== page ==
Waves scream at gulls,
scribble chaos in their wake,
sculpt rocks into skulls,
pummel cliffs until they break.
Boats struggle to resist,
anchors taut against the tide,
rollers and undertow persist,
ragged sails and ropes untied.
Cliff-bound in purple shroud,
the lighthouse flashes behind clouds.
Rays of hope and steadfastness
guide sailors through the darkness.

Kim M. Russell, 6th December 2019

Artwork by Kerry O’Connor aka skyloverpoetry

My response to Imaginary Garden with Real Toads Art FLASH! / 55 in December

I can’t believe this is the last Art FLASH! prompt in The Imaginary Garden! Kerry has shared her own art in the form of two Oracle Cards: Pharos after the first lighthouse constructed in the city of Alexandria, Egypt and one of the Seven Wonders of the Ancient World, and Pacifico, the Pacific Ocean, meaning ‘pacify’ or ‘peaceful’. Kerry gives us some background to the meanings of both cards.

For this challenge we can select either of the cards (or both) and write an original poem for this prompt. Alternatively, we can a Flash Fiction 55 inspired by the art, or on a subject of our choice.

I’ve reworked an old poem into a 55.


23 thoughts on “Pharos

  1. I’ve always been fascinated by lighthouses, especially the era during which there were keepers living in little quarters on site, tending the great lenses. You too?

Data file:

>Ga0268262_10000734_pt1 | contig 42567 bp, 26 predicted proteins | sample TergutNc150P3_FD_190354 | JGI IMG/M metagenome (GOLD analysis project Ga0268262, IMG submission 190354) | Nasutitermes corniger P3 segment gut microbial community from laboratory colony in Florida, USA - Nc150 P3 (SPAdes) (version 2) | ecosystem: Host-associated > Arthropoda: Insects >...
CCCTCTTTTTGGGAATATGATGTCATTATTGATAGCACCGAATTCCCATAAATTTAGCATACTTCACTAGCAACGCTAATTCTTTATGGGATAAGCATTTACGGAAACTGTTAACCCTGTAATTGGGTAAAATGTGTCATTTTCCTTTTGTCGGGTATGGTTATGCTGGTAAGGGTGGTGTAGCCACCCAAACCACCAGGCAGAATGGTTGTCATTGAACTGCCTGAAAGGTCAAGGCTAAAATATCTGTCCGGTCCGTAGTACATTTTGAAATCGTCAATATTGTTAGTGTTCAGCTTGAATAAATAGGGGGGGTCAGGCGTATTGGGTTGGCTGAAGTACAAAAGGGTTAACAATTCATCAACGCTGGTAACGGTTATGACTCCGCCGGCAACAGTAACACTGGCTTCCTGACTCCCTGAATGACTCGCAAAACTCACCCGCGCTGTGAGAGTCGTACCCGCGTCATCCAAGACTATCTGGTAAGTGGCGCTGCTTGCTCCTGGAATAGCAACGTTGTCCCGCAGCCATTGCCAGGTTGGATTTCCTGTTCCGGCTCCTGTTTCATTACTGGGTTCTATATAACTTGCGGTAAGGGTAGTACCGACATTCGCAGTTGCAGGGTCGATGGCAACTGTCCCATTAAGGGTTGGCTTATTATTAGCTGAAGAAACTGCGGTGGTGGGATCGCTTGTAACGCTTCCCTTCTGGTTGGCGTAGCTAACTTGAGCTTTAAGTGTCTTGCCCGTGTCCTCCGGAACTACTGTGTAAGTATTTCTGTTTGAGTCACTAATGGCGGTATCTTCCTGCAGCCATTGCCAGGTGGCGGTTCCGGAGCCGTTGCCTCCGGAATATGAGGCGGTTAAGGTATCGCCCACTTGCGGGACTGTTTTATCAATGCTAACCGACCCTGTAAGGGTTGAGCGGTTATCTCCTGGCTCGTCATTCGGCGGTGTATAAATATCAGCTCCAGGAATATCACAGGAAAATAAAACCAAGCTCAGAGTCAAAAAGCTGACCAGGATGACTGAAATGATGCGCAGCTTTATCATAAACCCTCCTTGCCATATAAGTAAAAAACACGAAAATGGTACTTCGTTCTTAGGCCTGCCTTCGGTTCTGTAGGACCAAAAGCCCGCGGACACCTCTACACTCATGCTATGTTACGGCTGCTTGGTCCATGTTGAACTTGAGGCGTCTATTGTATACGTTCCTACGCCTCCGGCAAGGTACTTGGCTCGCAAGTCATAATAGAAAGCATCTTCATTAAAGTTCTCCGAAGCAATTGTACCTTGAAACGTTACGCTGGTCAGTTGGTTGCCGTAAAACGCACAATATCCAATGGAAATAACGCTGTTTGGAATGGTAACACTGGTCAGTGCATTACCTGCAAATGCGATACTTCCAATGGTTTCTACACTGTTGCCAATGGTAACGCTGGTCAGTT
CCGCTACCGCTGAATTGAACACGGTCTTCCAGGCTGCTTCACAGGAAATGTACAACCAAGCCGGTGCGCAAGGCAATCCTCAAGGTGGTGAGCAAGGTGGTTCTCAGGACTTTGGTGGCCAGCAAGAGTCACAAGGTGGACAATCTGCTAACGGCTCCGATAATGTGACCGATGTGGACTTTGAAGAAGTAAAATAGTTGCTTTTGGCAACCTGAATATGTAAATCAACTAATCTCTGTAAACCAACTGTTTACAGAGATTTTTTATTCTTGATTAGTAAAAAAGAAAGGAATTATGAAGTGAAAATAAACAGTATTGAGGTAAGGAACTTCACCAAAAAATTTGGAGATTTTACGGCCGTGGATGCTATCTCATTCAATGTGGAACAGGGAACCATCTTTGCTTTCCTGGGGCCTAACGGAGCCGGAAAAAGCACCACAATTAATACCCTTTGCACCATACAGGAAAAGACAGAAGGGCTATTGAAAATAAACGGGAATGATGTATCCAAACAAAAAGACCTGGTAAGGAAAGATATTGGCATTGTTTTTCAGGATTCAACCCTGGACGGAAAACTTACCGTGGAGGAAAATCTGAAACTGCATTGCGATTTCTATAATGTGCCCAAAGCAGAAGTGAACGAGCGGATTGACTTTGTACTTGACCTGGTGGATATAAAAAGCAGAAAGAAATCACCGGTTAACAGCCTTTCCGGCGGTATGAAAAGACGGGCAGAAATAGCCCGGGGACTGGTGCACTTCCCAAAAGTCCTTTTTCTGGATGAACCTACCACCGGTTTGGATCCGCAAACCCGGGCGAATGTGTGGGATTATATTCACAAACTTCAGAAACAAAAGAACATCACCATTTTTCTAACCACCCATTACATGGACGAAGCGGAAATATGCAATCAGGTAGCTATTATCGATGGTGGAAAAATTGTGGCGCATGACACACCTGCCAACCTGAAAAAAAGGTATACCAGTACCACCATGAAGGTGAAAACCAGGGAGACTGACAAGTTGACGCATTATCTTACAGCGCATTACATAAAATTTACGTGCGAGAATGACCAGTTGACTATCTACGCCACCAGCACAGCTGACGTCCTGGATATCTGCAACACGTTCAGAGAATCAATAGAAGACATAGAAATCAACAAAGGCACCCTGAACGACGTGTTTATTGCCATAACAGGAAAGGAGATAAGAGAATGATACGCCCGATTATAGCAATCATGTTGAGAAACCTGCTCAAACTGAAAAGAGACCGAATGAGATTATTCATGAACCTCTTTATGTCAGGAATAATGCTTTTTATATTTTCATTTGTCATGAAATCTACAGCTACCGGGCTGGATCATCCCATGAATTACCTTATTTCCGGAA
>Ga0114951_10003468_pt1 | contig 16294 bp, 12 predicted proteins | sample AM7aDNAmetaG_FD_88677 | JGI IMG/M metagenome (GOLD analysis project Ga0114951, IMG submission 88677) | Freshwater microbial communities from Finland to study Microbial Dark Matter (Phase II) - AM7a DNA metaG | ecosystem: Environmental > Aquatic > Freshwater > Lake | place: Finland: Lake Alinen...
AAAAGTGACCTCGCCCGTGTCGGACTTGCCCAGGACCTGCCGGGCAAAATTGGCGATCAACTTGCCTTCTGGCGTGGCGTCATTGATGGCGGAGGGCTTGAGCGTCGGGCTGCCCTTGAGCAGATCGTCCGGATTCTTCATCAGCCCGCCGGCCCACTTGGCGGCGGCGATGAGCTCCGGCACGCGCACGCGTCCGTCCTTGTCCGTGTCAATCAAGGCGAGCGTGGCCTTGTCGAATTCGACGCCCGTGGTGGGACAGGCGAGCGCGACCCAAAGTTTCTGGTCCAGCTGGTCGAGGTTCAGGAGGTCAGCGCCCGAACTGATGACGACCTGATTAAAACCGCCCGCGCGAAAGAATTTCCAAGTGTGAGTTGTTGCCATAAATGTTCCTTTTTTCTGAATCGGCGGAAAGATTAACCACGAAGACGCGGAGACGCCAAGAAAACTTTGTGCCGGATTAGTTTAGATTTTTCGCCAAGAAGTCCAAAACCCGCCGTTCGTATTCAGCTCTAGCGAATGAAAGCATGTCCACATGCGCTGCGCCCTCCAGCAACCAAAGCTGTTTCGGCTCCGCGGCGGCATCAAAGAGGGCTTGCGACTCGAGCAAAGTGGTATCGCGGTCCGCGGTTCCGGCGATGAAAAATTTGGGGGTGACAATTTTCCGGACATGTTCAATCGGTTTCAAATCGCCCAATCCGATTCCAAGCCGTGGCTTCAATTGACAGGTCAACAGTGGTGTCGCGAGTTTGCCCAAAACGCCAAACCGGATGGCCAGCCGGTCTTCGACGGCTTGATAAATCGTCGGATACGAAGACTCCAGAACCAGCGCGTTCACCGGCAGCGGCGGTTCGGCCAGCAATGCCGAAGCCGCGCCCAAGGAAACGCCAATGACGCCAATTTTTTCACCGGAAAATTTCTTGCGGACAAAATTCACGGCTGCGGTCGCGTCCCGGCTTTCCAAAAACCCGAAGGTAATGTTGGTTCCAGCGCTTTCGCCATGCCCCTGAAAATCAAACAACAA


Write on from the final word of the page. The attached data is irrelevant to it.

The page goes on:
Liked by 1 person

    1. I love them, as well as Martello towers and windmills. We have quite a few windmills nearby and a magnificent red and white striped lighthouse, which is quite well known in the UK. I really enjoy ghost stories set in lighthouses.


  2. I especially like the image of rocks sculpted into skulls. I am glad this illustration put you in mind of a poem from your archives. It seems newly written, with so many sensory ties to the mood of this lighthouse.

    Liked by 1 person

  3. This is absolutely splendid in its imagery and mood and tone, Kim! ❤️ I especially love; “Cliff-bound in purple shroud, the lighthouse flashes behind clouds.” 😀

    Liked by 1 person

  4. There would be no need for lighthouses without the your description of raw hands on deck against the sea. Really excellent descriptors, I felt like I was reading Pound’s translation of “The Seafarer.” Cold and brutal and wild–how welcoming then those lighthouses by the sea, with their revolving angels of grace. Really well done.

    Liked by 1 person

  5. Vivid and full of a sense of the enmity of the elements, the struggle which men have waged against them to voyage and to survive. Your use of rhyme here is very effective, too. It’s a powerful image, the lighthouse, and everyone sees some of their own shadow in its sweep, it seems.

    Liked by 1 person

  6. scribble chaos! Love that and the whole poem. I’ve toured a few along the eastern coast and want to take a few weeks to do them all one summer!

    Liked by 1 person

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